Magnum Photographers Show How Covering Civil War Has Changed

A Qaddafi supporter holds a portrait of the Libyan leader as fireworks go up in the background on a soccer field in a suburb of Zawiyah where government minders took a group of foreign journalists to attend a staged celebration, Libya, 2011. 

Copyright Moises Saman/Magnum Photos

Since the beginning of the Magnum Photos cooperative agency, its elite photographers have been covering conflicts, including civil wars, around the world. But in the decades since its founding in 1947, the nature of warfare has changed, as has the nature of photojournalism. The exhibition “Failing Leviathan: Magnum Photographers and Civil War” which is on display at the National Civil War Centre in the U.K. until Nov. 5, shows those dual evolutions through the work of 11 photographers in 11 conflicts.

When Magnum co-founder Ropert Capa covered the Spanish Civil War in the 1930s, journalists were invited by the warring parties to cover the action, said Julian Stallabrass, who curated the exhibit. Major outside powers were often involved in the fighting and the conflicts had their origins in ideological differences. Photographers covered either one side or the other. Today, Stallabrass said, civil wars tend to be “messy long-term multisided resource battles” between local forces.

International press photographers covering the Korean War, Kaesong, South Korea, 1952. 

Copyright Werner Bischof/Magnum Photos

Soldiers search bus passengers along the Northern Highway, El Salvador, 1980.

Copyright Susan Meiselas/Magnum Photos

Photographers, meanwhile, now occupy more ambiguous roles in the conflicts. “It’s not clear the photographers are not partisan supporters of any particular side,” Stallabrass said. The sort of gaggle of international press photographers that Werner Bischof captured during the Korean War in 1952 is uncommon; today, countries don’t invite journalists en masse to witness civil war. Moreover, far fewer publications send photographers to war zones; many photographers today work independently with no guarantee of being published and few personal protections. Magnum photographers are rare exceptions.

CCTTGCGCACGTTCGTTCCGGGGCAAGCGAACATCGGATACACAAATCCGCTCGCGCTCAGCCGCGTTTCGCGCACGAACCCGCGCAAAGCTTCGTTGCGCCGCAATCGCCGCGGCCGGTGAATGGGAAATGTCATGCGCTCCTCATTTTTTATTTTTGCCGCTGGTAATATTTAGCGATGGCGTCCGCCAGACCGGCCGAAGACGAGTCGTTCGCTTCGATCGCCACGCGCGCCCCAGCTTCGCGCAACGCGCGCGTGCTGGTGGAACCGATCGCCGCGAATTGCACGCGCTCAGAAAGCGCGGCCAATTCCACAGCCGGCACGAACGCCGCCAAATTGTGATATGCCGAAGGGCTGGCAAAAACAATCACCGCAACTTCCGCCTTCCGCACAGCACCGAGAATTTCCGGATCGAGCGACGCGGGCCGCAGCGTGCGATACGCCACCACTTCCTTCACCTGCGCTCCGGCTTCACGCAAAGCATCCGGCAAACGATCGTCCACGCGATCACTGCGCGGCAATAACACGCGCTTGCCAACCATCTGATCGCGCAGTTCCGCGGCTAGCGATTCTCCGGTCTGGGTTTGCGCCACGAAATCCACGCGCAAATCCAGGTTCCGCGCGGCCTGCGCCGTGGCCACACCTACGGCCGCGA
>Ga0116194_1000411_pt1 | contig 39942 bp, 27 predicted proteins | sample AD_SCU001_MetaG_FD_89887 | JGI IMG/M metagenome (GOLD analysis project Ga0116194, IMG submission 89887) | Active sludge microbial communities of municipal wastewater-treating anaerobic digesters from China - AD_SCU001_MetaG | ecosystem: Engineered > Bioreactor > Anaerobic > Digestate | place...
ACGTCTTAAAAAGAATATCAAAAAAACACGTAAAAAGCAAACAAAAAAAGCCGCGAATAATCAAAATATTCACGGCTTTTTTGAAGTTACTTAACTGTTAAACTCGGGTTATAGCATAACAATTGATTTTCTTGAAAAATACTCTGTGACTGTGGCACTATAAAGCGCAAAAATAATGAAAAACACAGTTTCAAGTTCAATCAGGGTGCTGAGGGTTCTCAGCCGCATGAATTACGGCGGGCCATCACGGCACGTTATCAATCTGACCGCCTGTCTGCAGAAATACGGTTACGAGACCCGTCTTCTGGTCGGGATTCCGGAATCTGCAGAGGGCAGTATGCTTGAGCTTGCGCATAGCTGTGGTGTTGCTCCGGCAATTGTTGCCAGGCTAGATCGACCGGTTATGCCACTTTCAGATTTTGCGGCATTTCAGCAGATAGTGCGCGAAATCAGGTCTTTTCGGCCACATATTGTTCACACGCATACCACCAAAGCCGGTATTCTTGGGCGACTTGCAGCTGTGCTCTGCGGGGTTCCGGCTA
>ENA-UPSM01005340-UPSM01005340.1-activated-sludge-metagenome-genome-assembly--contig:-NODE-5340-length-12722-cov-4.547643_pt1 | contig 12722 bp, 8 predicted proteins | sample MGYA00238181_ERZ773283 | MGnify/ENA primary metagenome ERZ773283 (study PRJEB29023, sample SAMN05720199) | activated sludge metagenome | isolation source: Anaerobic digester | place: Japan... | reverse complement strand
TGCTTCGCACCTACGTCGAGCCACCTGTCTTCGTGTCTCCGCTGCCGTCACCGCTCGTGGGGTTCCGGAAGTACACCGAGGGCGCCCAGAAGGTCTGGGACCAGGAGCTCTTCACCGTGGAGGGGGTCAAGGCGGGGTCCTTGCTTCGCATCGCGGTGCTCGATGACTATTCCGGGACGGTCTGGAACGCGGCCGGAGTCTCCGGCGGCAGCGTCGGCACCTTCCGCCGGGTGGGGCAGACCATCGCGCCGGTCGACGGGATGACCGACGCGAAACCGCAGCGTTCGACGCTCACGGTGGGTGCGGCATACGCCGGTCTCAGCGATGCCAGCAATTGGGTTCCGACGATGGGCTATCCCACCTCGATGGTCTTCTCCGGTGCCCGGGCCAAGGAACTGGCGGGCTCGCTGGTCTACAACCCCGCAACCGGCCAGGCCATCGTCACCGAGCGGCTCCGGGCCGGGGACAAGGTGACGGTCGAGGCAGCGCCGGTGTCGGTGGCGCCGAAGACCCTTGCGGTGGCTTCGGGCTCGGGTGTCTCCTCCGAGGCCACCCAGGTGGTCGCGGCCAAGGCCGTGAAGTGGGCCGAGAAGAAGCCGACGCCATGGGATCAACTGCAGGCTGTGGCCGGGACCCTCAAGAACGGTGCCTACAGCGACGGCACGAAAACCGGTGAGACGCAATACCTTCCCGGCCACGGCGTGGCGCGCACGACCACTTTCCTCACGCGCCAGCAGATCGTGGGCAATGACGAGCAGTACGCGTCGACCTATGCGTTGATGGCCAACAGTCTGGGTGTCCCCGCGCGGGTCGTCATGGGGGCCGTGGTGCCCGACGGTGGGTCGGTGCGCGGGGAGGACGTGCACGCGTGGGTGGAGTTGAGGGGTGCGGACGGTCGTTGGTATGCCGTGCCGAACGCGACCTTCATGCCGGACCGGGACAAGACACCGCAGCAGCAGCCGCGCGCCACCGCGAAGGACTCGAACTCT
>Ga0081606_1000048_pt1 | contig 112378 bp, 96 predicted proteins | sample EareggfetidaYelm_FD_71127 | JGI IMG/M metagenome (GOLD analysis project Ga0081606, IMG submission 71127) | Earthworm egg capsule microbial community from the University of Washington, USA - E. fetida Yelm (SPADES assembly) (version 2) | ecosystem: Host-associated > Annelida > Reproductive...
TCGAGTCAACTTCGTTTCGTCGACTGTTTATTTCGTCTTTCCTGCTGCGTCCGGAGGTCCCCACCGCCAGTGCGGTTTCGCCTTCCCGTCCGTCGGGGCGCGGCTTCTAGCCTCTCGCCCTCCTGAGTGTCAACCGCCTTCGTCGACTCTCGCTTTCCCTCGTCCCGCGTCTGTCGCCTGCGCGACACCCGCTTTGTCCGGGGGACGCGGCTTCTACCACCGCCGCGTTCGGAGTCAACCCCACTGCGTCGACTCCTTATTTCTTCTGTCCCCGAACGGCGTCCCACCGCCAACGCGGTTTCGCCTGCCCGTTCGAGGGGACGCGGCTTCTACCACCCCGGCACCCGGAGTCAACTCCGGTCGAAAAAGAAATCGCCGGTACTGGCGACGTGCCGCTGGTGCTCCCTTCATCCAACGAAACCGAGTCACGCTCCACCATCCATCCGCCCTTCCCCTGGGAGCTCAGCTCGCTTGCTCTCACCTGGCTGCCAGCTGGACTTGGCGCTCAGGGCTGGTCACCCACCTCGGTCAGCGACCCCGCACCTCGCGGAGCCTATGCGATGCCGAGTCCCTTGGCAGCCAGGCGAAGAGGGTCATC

“The illustrated magazines were once a huge commercial force and the successful photographers within them were given immense resources in terms of time and money. Obviously the media as we know it now is nothing like that. Major newspapers are in financial trouble and have increasingly abandoned reporting from war zones. There’s an attraction to war photography, but at the same time it’s difficult and expensive. The market for these things is no longer clear either. That’s why they’ve been turning to Instagram or self-publishing,” Stallabrass said.

Left:  Refugees from the civil war areas, Greece, 1948. Right:  An Irish U.N. soldier flees from the exploding ammunition after the dump blew up, Elizabethville (now Lubumbashi), Congo, 1961. 

Left:  David Seymour/Magnum Photos. Right:  Copyright Ian Berry/Magnum Photos

Left:  Libya, 2011. Right:  Members of the International Brigades, Madrid, 1936.

Left:  Copyright Michael Christopher Brown/Magnum Photos. Right:  Copyright Robert Capa, copyright International Center of Photography/Magnum Photos.

Increasingly, people in war zones can tell their own stories with mobile cameras and social media. Still, Stallabrass said, Magnum photographers can tell stories in ways that amateurs can’t, and their services therefore may be more essential than they’ve ever been.

“It’s much easier than it used to be to take decent images, photos that are in focus and properly exposed even in tricky positions. But photographers can build a narrative into a picture to show what’s going on, to show competing or contradictory images within a single frame or across a series of pictures. That’s a real skill and it takes many years to develop it. That’s what amateurs lack.”

Monrovia, Liberia, 2003. 

Copyright Tim Hetherington/Magnum Photos